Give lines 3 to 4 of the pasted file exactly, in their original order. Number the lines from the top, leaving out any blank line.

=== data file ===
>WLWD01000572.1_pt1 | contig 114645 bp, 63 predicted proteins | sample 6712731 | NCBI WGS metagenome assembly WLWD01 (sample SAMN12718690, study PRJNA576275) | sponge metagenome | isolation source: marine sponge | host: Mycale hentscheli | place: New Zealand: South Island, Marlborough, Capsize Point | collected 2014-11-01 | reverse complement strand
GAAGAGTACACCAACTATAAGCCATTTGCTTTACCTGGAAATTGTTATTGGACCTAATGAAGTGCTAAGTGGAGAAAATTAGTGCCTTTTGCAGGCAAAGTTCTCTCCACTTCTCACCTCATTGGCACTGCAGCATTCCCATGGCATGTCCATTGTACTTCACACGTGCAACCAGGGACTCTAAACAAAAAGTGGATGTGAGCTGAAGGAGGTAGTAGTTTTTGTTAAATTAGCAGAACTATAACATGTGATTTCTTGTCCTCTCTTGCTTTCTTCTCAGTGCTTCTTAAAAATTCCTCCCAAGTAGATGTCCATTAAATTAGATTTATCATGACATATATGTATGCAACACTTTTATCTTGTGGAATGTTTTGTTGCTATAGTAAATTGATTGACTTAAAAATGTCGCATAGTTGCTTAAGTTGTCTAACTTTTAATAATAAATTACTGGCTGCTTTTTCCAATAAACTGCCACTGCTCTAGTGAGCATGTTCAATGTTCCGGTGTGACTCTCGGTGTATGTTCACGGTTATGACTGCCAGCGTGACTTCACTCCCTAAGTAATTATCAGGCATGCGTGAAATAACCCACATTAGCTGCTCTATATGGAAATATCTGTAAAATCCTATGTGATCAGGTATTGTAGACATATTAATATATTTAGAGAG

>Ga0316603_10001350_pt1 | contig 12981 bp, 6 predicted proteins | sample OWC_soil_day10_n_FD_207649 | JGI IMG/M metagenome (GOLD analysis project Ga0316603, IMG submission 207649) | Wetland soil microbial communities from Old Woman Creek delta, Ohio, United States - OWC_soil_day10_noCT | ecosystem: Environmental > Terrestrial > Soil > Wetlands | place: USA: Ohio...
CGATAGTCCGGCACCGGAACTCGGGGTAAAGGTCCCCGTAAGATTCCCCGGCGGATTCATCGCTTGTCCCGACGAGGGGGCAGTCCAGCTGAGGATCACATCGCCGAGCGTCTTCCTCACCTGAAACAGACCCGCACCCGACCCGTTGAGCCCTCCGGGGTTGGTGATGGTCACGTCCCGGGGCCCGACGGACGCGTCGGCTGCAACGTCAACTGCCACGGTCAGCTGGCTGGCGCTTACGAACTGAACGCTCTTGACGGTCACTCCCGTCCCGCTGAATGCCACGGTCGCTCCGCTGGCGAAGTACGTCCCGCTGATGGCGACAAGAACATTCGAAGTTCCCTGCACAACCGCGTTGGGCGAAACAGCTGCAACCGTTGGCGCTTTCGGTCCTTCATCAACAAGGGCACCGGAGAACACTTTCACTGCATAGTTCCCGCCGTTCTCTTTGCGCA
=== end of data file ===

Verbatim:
>Ga0316603_10001350_pt1 | contig 12981 bp, 6 predicted proteins | sample OWC_soil_day10_n_FD_207649 | JGI IMG/M metagenome (GOLD analysis project Ga0316603, IMG submission 207649) | Wetland soil microbial communities from Old Woman Creek delta, Ohio, United States - OWC_soil_day10_noCT | ecosystem: Environmental > Terrestrial > Soil > Wetlands | place: USA: Ohio...
CGATAGTCCGGCACCGGAACTCGGGGTAAAGGTCCCCGTAAGATTCCCCGGCGGATTCATCGCTTGTCCCGACGAGGGGGCAGTCCAGCTGAGGATCACATCGCCGAGCGTCTTCCTCACCTGAAACAGACCCGCACCCGACCCGTTGAGCCCTCCGGGGTTGGTGATGGTCACGTCCCGGGGCCCGACGGACGCGTCGGCTGCAACGTCAACTGCCACGGTCAGCTGGCTGGCGCTTACGAACTGAACGCTCTTGACGGTCACTCCCGTCCCGCTGAATGCCACGGTCGCTCCGCTGGCGAAGTACGTCCCGCTGATGGCGACAAGAACATTCGAAGTTCCCTGCACAACCGCGTTGGGCGAAACAGCTGCAACCGTTGGCGCTTTCGGTCCTTCATCAACAAGGGCACCGGAGAACACTTTCACTGCATAGTTCCCGCCGTTCTCTTTGCGCA